So there you have it. I’m not a runner and I didn’t finish, but I’m still writing this Marathon Recap because I think you’ll find the day was pretty amazing and exciting. Rather than write complete paragraphs, I think it’ll be a little easier to digest my day in a live-blog form (even though I’m writing this three days after Marathon Sunday).


3:45– Alarm Goes Off

Drag myself to bathroom, pump myself up, use the bathroom (one of the most important parts of running, I’ve found).

Begin applying BodyGlide to my entire body to avoid chaffing. Feet, legs, arms, nipples, everywhere.

Throw on my #TeamUltra racing singlet, white running hat, and Nike 3/4 compression leggings/shorts I bought for the marathon.

4:15– Foam Roller

Due to a nagging IT Band injury, I’ve been foam rolling my legs forever in the past few days. I hate foam rolling.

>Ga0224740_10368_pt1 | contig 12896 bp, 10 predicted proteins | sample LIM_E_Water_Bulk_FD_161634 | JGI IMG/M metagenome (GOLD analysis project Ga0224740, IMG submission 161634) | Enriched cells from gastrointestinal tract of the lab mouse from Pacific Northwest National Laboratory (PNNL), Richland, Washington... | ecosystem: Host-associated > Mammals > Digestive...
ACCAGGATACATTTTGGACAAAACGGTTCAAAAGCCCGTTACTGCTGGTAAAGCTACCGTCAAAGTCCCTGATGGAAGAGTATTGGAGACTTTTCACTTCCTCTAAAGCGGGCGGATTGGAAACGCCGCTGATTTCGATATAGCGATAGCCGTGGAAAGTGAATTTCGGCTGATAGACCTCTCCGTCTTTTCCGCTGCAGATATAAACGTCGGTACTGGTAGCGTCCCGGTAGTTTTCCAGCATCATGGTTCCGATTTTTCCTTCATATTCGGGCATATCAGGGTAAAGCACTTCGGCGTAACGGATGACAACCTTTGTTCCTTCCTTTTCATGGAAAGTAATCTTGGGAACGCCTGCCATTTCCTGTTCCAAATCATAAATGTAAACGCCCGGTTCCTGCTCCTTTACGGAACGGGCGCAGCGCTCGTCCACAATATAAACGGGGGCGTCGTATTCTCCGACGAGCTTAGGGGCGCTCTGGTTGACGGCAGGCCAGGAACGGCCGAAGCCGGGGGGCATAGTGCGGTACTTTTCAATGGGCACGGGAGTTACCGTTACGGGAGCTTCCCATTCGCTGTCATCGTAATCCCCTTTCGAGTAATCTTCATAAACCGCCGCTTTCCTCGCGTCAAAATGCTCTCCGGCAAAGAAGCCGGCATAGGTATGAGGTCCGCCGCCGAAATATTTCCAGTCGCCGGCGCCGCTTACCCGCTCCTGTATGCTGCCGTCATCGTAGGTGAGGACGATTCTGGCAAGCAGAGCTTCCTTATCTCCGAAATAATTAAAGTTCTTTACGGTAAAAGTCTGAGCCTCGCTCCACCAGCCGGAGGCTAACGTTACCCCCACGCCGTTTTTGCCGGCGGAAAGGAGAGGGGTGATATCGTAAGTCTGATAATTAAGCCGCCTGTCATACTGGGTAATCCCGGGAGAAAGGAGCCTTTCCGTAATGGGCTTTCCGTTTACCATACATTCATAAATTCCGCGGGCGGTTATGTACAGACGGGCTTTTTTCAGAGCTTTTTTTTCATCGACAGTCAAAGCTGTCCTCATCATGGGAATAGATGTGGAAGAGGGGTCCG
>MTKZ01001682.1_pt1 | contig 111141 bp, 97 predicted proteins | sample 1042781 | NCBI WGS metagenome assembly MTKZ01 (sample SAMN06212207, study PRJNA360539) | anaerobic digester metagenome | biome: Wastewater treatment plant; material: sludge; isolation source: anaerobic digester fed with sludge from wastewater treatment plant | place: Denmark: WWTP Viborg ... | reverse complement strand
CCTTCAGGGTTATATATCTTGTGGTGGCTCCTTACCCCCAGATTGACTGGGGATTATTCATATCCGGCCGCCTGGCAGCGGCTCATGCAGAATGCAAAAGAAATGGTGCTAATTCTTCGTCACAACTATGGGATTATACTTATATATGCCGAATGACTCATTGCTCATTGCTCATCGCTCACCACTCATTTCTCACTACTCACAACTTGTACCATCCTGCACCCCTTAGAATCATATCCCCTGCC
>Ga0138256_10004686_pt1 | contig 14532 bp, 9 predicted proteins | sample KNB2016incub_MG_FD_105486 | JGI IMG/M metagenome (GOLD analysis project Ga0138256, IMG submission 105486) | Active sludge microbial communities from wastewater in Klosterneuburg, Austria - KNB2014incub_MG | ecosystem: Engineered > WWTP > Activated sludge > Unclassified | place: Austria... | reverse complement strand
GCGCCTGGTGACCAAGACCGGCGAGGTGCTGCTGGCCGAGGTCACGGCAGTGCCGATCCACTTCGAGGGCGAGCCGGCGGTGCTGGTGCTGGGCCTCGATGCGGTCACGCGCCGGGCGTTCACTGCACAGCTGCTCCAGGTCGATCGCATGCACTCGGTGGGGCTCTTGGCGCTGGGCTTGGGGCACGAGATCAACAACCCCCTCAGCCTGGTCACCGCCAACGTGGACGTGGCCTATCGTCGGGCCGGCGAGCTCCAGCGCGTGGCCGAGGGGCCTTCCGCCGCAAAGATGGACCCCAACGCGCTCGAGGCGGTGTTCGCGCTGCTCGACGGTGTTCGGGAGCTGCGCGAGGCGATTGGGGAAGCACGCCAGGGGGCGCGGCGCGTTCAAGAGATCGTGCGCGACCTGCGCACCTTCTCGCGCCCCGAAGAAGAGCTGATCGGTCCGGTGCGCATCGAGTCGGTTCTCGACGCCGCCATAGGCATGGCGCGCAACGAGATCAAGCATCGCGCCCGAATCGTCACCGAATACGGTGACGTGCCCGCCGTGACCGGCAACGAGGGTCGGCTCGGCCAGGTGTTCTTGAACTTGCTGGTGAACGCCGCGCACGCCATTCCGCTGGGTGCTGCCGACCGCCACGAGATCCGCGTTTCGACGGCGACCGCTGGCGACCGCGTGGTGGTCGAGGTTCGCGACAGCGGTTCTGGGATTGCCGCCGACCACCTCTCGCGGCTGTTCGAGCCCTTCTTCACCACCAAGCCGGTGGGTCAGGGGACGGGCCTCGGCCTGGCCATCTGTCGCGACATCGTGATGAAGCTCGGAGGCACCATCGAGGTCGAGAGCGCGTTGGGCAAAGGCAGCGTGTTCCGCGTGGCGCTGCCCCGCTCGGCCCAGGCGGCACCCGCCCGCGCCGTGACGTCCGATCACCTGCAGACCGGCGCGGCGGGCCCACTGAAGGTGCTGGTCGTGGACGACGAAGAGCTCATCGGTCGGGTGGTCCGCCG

First time I realize that my body is not truly ready for the day. Pretty casual about it. Every run I’ve had thus far has started out poorly.

Recap things I need to remember today: Bring race bib, don’t miss the closing of my marathon corral, don’t start too quickly, try to finish.

Throw on my $35 Amazon sweatsuit I plan on donating at the start, make sure I have my racing bib, and take off to meet up with the rest of the #TeamULTRA squad.

5:15– Hop on Bus

Sitting by myself for thirty seconds on the bus before someone from Houston named Will sits next to me. We talk about the race, what he does, New York, Houston, a bunch of stuff. Very solid dude. Both excited for the day.

6:00 AM– Staten Island Arrival